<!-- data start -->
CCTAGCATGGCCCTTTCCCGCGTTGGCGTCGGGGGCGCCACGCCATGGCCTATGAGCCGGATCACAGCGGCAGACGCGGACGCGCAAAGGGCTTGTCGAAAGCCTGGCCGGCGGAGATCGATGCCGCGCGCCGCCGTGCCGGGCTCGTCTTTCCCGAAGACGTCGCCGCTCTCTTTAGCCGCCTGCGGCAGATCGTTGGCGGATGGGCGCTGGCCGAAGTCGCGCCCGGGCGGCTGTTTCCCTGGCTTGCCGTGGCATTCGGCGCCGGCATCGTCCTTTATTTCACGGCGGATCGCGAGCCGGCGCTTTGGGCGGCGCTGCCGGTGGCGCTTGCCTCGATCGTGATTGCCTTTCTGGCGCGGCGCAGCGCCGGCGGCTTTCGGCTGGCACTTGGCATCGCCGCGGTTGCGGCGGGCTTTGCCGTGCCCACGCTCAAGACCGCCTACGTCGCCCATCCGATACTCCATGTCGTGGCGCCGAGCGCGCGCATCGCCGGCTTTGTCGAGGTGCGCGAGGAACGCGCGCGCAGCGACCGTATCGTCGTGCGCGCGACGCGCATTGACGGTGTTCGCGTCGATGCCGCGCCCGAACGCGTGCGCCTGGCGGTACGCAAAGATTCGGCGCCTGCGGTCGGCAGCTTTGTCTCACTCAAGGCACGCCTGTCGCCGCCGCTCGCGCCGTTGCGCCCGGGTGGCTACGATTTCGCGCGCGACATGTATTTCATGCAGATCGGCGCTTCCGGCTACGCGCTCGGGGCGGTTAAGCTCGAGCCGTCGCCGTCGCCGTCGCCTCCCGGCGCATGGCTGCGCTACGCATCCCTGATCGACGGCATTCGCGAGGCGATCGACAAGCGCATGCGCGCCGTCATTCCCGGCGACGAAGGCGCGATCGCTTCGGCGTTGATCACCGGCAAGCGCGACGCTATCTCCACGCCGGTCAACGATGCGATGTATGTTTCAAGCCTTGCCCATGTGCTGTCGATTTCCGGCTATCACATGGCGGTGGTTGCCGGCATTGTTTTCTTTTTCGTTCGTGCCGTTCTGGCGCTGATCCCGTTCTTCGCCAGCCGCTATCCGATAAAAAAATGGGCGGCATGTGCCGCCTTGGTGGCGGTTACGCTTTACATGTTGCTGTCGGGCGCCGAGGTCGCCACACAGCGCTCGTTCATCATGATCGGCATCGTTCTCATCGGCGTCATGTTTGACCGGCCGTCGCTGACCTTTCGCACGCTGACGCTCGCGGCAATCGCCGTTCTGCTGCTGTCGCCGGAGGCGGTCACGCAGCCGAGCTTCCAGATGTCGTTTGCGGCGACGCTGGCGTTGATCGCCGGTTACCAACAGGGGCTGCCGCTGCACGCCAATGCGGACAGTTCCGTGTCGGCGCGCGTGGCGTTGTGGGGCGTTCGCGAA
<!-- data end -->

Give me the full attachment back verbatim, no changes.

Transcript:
CCTAGCATGGCCCTTTCCCGCGTTGGCGTCGGGGGCGCCACGCCATGGCCTATGAGCCGGATCACAGCGGCAGACGCGGACGCGCAAAGGGCTTGTCGAAAGCCTGGCCGGCGGAGATCGATGCCGCGCGCCGCCGTGCCGGGCTCGTCTTTCCCGAAGACGTCGCCGCTCTCTTTAGCCGCCTGCGGCAGATCGTTGGCGGATGGGCGCTGGCCGAAGTCGCGCCCGGGCGGCTGTTTCCCTGGCTTGCCGTGGCATTCGGCGCCGGCATCGTCCTTTATTTCACGGCGGATCGCGAGCCGGCGCTTTGGGCGGCGCTGCCGGTGGCGCTTGCCTCGATCGTGATTGCCTTTCTGGCGCGGCGCAGCGCCGGCGGCTTTCGGCTGGCACTTGGCATCGCCGCGGTTGCGGCGGGCTTTGCCGTGCCCACGCTCAAGACCGCCTACGTCGCCCATCCGATACTCCATGTCGTGGCGCCGAGCGCGCGCATCGCCGGCTTTGTCGAGGTGCGCGAGGAACGCGCGCGCAGCGACCGTATCGTCGTGCGCGCGACGCGCATTGACGGTGTTCGCGTCGATGCCGCGCCCGAACGCGTGCGCCTGGCGGTACGCAAAGATTCGGCGCCTGCGGTCGGCAGCTTTGTCTCACTCAAGGCACGCCTGTCGCCGCCGCTCGCGCCGTTGCGCCCGGGTGGCTACGATTTCGCGCGCGACATGTATTTCATGCAGATCGGCGCTTCCGGCTACGCGCTCGGGGCGGTTAAGCTCGAGCCGTCGCCGTCGCCGTCGCCTCCCGGCGCATGGCTGCGCTACGCATCCCTGATCGACGGCATTCGCGAGGCGATCGACAAGCGCATGCGCGCCGTCATTCCCGGCGACGAAGGCGCGATCGCTTCGGCGTTGATCACCGGCAAGCGCGACGCTATCTCCACGCCGGTCAACGATGCGATGTATGTTTCAAGCCTTGCCCATGTGCTGTCGATTTCCGGCTATCACATGGCGGTGGTTGCCGGCATTGTTTTCTTTTTCGTTCGTGCCGTTCTGGCGCTGATCCCGTTCTTCGCCAGCCGCTATCCGATAAAAAAATGGGCGGCATGTGCCGCCTTGGTGGCGGTTACGCTTTACATGTTGCTGTCGGGCGCCGAGGTCGCCACACAGCGCTCGTTCATCATGATCGGCATCGTTCTCATCGGCGTCATGTTTGACCGGCCGTCGCTGACCTTTCGCACGCTGACGCTCGCGGCAATCGCCGTTCTGCTGCTGTCGCCGGAGGCGGTCACGCAGCCGAGCTTCCAGATGTCGTTTGCGGCGACGCTGGCGTTGATCGCCGGTTACCAACAGGGGCTGCCGCTGCACGCCAATGCGGACAGTTCCGTGTCGGCGCGCGTGGCGTTGTGGGGCGTTCGCGAA